By partnering with the distributors of the game, VaatiVidya has tied his work to its corporate interests.These interests have the profitability of the game as their and first and foremost concern. All other considerations are secondary. Through his partnership, this set of values becomes his as well. It works like this: Whatever content VaatiVidya creates will inevitably be framed by his own knowledge that his special relationship with Namco-Bandai and GameStop, and the exclusive content it gains him, depends upon his work aligning with the priorities of the corporations. If, for example, he were to decide that he didn't think DSII was as good as the first game, or had serious complaints about major design decisions, and posted a video about it, Namco-Bandai certainly wouldn't provide him with any early access in the future. VaatiVidya knows this and the knowing of it can't help but affect his assessment of the game, even in ways that he might not be conscious of. Saying something that might negatively impact the game's profitability could cost VaatiVidya real financial gain, and there's simply no way that this situation wouldn't have some bearing on his work, even if on an unconscious level. Thus the corporate interests in the game, the interests that place profit above all else, become VaatiVidya's interest, whether he wants them to or not.

As a gamer and fan of the Souls series, I of course have a different set of interests (as am sure you do too). While I certainly wish From and Namco-Bandai well financially, I do not place their bottom line above my own appreciation of the game as an aesthetic object. Accordingly, I feel free to critique the game (positively or negatively) as I see fit, with no ulterior motives about profit influencing those judgments. By partnering with Namco-Bandai and GameStop, however, VaatiVidya has lost that ability by making profit one of the deciding factors for his critical appreciation of the game. Consequently, he will have to judge the game according to a metric that is alien to the pure enjoyment of the game as an aesthetic object. For him, it becomes a commodity to be sold, and when he speaks about it, he does so with this condition in mind.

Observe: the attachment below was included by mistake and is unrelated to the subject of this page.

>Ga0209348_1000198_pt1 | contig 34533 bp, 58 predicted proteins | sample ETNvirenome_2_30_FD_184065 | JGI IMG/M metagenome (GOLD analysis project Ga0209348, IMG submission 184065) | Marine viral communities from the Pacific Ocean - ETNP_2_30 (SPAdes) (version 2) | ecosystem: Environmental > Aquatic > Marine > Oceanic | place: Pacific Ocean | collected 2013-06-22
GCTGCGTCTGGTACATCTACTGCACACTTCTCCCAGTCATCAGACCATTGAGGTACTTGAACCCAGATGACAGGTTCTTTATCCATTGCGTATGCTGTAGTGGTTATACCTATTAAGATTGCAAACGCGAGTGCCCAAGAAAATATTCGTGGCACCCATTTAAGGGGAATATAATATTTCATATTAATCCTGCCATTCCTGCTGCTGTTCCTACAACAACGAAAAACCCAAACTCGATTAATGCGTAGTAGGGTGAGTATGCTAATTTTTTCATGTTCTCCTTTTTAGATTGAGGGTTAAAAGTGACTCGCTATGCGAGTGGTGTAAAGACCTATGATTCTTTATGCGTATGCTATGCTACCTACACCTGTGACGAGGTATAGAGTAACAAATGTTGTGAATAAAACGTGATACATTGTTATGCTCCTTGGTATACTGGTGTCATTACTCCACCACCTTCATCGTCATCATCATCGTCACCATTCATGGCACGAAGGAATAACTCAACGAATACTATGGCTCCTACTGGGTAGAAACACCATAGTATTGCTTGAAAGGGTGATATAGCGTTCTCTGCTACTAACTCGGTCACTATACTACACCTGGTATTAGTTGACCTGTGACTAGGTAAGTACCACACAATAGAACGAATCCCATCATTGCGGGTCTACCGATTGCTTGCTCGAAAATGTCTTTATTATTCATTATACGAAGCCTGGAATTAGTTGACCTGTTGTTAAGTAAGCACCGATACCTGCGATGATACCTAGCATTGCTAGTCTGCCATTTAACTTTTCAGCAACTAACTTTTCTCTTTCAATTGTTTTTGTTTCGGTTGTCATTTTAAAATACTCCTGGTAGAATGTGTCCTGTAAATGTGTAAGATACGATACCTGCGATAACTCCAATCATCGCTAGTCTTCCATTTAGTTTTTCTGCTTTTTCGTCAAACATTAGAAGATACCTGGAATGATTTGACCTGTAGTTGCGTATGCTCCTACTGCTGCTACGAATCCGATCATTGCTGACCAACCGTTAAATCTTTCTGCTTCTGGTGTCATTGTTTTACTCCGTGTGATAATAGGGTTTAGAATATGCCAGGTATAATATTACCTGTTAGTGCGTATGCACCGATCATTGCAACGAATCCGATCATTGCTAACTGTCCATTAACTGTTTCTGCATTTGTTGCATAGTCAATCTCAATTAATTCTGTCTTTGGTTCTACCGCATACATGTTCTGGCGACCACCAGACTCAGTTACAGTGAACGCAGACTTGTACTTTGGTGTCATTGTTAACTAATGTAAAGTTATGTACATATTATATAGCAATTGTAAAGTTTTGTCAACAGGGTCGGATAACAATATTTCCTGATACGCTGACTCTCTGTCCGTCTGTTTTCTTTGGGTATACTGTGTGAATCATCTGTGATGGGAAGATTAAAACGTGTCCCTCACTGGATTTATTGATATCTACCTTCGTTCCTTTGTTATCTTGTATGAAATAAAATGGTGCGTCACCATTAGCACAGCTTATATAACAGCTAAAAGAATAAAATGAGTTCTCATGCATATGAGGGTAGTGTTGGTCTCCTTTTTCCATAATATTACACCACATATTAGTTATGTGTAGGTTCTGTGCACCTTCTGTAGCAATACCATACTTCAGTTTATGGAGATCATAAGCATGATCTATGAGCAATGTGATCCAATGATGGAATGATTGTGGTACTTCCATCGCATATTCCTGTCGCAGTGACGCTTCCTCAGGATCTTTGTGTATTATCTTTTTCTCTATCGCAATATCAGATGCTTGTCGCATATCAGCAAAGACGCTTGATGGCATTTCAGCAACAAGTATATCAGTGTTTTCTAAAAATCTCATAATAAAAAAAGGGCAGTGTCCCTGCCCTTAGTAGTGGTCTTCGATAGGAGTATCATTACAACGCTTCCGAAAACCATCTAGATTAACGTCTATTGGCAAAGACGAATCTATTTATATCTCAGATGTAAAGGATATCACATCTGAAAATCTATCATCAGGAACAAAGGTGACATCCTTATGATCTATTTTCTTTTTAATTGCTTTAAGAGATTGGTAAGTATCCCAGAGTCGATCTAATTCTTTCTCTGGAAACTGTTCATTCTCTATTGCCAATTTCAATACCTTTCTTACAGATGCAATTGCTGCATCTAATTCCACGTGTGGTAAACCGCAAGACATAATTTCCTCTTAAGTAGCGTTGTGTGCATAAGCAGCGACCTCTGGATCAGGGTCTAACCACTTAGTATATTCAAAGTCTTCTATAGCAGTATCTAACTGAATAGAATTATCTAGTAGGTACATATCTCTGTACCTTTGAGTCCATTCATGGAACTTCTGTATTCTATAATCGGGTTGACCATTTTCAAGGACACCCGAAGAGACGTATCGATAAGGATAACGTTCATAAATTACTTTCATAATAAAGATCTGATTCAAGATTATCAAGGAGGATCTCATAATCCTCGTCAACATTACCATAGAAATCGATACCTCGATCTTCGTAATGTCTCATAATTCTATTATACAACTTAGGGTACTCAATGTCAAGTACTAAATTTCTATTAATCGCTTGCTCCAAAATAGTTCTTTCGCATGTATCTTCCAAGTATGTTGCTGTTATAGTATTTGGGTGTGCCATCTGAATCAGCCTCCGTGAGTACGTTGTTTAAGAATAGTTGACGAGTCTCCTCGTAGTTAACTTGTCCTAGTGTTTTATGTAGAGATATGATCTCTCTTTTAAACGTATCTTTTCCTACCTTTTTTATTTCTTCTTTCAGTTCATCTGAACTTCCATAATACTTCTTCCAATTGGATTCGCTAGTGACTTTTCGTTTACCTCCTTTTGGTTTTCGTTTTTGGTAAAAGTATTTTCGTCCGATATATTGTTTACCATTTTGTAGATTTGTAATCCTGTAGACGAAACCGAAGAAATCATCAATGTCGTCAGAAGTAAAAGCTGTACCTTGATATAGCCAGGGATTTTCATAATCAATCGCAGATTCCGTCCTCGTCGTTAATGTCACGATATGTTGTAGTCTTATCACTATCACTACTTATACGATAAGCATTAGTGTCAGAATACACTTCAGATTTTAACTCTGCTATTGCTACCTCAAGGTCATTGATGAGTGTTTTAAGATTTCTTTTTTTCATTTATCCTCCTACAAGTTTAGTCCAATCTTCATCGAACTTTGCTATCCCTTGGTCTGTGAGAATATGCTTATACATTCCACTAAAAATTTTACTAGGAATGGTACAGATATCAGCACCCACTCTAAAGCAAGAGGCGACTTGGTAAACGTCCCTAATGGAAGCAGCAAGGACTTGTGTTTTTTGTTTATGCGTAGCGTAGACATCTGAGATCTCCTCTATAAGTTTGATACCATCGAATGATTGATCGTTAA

The upshot is that VaatiVidya has severely compromised his own capacity to evaluate the next and future Souls games in an unbiased manner.